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Minimum wage rises this weekend and could breach £11/hour next year

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The minimum wage for workers across the UK will rise by up to 11% from Saturday 1 April, while next year, low paid workers aged 21 and over could earn up to £11.43 an hour.

From tomorrow, the National Living Wage (NLW) will increase by 9.7%, raising the hourly rate by 92p to £10.42 for workers aged 23 and over.

The move was first announced in last year’s Autumn Statement, where the Government said “this is in line with the ambitious target for the NLW to reach two-thirds of median earnings by 2024, and for the age threshold to be lowered to those aged 21 and over”.

This latest pay increase for two million low-paid workers means £1,600 extra in the annual earnings of a full-time employee on the NLW.

National Minimum Wage (NMW) rates for younger workers will also be increased tomorrow:

  • Increasing the rate for 21-22 year olds by 10.9% to £10.18 an hour (£1/hour extra)
  • Increasing the rate for 18-20 year olds by 9.7% to £7.49 an hour (66p/hour extra)
  • Increasing the rate for 16-17 year olds by 9.7% to £5.28 an hour (47p/hour extra)
  • Increasing the apprentice rate by 9.7% to £5.28 an hour (47p/hour extra)
  • Increasing the accommodation offset rate by 4.6% to £9.10 an hour (40p/hour extra). This is an allowable deduction from wages for employer-provided accommodation, applicable for each day of the week.

The Government said the increases follow recommendations made to it by the independent Low Pay Commission (LPC) in the autumn.

It added that the increase to the NLW also helps to “restore most of the real value lost since April 2021” on account of rising inflation.

However, increases in the NMW rates, including the NLW, are not directly influenced by the level of inflation.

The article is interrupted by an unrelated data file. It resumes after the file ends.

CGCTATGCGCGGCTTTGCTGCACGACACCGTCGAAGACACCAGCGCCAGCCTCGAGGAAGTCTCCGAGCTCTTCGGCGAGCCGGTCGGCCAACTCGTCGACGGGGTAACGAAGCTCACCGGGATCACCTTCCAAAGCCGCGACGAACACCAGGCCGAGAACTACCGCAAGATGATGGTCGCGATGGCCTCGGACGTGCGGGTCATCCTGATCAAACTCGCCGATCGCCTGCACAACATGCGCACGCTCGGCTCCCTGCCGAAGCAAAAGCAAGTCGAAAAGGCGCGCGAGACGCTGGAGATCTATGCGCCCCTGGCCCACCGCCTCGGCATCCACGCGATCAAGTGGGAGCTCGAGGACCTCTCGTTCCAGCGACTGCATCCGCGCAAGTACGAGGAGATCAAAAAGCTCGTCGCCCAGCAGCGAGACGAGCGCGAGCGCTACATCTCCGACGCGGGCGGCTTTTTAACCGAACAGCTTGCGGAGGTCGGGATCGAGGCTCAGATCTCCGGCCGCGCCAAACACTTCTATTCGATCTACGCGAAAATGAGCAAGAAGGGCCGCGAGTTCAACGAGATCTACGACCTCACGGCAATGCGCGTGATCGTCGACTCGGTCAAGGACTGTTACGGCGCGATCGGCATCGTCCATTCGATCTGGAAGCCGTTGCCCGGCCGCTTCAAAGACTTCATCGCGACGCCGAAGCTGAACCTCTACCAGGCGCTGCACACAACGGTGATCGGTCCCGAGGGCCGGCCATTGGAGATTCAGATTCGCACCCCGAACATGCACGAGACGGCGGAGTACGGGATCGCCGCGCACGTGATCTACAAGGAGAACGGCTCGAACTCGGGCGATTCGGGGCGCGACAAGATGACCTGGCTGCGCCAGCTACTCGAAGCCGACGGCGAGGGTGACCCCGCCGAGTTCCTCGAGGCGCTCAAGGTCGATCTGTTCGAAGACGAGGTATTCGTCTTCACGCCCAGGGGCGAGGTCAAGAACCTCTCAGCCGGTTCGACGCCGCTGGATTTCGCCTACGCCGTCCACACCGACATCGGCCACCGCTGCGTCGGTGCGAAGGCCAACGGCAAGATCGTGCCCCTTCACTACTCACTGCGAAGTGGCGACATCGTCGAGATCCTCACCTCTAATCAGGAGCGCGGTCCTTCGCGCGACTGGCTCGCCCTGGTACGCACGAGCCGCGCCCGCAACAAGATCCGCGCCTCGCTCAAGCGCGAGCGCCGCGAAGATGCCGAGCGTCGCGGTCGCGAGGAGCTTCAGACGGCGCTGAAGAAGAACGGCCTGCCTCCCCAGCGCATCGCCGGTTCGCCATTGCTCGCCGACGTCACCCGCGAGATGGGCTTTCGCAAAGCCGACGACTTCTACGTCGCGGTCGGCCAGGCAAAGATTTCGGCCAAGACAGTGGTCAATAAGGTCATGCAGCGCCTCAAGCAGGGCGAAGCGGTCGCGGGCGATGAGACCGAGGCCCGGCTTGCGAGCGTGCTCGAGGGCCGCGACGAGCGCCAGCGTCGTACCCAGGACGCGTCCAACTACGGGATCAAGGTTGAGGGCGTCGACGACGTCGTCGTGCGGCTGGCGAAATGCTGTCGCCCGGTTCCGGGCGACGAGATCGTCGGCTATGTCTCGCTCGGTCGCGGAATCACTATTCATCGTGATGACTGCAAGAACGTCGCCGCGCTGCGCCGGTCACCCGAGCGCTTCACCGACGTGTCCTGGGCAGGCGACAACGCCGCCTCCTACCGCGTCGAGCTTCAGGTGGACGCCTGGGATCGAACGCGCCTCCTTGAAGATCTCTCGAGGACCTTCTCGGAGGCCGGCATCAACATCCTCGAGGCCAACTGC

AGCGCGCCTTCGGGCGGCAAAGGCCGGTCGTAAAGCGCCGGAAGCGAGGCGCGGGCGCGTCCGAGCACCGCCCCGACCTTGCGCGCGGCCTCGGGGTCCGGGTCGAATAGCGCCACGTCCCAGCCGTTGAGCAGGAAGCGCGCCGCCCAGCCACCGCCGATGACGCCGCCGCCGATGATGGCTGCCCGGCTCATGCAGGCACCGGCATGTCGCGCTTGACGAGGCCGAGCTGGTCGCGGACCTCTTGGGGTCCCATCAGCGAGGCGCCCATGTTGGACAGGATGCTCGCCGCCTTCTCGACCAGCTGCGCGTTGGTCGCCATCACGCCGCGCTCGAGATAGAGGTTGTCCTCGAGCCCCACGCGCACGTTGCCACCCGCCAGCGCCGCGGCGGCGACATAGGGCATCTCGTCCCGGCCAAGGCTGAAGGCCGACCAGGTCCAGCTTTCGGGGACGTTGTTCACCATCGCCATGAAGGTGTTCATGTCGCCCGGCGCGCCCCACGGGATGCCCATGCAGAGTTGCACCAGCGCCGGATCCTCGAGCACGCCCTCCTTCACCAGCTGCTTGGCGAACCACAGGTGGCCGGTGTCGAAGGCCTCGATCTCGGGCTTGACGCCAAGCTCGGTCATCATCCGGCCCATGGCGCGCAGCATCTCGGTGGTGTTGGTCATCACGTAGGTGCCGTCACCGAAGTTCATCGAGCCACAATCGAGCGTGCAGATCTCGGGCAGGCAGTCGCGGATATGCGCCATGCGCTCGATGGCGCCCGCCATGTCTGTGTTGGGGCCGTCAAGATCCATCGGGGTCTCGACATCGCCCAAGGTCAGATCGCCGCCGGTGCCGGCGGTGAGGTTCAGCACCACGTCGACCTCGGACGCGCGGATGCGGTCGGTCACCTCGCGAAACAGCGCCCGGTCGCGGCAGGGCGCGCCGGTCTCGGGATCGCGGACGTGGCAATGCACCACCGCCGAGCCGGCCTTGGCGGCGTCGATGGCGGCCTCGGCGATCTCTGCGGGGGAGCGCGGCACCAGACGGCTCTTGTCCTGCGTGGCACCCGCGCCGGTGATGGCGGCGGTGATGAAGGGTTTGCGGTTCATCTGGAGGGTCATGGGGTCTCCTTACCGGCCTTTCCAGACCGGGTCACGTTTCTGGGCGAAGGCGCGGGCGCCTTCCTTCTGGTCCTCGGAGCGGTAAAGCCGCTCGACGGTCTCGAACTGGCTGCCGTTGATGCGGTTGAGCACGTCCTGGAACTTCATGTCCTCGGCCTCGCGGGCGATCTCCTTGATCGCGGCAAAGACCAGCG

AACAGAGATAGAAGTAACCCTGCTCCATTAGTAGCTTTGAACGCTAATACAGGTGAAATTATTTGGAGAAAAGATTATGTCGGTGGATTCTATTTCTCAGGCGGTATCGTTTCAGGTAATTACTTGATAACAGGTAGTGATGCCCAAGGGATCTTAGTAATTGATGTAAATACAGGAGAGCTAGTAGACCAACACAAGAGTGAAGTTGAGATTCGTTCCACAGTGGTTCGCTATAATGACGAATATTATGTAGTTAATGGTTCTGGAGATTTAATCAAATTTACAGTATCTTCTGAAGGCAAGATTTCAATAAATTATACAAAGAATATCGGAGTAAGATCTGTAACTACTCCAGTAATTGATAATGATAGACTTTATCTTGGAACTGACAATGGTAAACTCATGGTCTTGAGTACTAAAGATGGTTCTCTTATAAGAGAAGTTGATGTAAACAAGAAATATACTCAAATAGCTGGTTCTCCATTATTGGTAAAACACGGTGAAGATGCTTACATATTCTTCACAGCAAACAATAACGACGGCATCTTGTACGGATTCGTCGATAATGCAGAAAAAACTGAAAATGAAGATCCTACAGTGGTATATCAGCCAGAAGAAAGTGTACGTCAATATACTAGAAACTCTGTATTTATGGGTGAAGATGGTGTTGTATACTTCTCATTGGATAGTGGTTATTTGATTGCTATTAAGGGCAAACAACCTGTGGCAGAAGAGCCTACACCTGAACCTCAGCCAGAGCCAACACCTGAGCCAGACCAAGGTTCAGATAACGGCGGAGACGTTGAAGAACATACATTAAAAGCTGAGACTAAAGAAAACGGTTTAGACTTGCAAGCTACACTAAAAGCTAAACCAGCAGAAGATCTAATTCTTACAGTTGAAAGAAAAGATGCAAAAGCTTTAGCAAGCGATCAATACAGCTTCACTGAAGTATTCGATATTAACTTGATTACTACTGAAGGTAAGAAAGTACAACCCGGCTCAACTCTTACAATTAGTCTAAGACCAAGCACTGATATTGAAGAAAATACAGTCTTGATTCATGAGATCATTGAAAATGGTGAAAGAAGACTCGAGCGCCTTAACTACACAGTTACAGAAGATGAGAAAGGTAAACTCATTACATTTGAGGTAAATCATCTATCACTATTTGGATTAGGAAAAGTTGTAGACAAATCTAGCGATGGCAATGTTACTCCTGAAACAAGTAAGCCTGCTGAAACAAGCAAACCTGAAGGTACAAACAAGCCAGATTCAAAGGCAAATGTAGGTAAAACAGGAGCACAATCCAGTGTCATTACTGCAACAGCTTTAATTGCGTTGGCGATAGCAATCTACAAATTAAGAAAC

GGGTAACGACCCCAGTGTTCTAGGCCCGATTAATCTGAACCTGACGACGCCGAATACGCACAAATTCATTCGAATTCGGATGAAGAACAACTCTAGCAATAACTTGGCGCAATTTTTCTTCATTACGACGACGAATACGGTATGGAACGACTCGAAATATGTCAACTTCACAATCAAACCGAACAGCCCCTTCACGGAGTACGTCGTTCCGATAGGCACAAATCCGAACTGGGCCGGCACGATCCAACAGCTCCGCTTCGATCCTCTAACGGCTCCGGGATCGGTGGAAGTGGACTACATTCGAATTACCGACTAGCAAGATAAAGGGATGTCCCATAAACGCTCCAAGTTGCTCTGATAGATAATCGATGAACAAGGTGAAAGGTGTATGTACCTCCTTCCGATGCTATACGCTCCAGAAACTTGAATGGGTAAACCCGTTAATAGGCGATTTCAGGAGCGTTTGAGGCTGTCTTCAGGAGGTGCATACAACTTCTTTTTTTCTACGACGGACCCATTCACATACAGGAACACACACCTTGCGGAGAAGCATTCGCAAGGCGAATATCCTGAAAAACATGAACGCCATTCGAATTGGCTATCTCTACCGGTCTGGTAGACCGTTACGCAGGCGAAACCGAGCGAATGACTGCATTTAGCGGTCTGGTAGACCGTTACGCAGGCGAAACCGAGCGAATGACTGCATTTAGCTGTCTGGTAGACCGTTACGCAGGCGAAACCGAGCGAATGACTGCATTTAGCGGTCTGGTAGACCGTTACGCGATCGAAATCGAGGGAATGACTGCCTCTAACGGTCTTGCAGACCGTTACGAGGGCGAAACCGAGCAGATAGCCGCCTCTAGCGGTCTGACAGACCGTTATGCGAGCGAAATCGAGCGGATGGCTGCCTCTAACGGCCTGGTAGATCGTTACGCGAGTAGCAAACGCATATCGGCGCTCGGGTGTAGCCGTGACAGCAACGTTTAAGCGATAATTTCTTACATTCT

Wage rates for 2024 and beyond

The LPC is now consulting on the NMW rates for April 2024 and beyond, with recommendations expected to be made to Government in October.

Meanwhile, it added that for NLW rates to keep on track with the Government’s median earnings target, it estimates this rate will need to rise to between £10.90 and £11.43 next year.

The LPC wrote: “Estimating the forward path of the NLW is very challenging as earnings growth is difficult to measure and predict in the current economic climate. Our central estimate of the on-course rate of the NLW for 2024 is £11.16, within a range of £10.90 to £11.43.”

It added it “remains committed” to lowering the NLW age threshold to 21 years of age in 2024.

Bryan Sanderson, chair of the Low Pay Commission, said: “From April, millions of workers will benefit from these increases to the NMW and NLW. Despite turbulent economic conditions, the labour market has remained strong and unemployment is low.

“We remain confident that this increase is unlikely to have a detrimental impact. Indeed, the high levels of inflation are felt more acutely by those on low pay who spend a higher proportion of their income on energy and food.”

It is important to note that the NLW is different from the UK Living Wage and the London Living Wage calculated by the Living Wage Foundation. The latter are voluntary pay benchmarks that employers can sign up to if they wish, rather than legally binding requirements.

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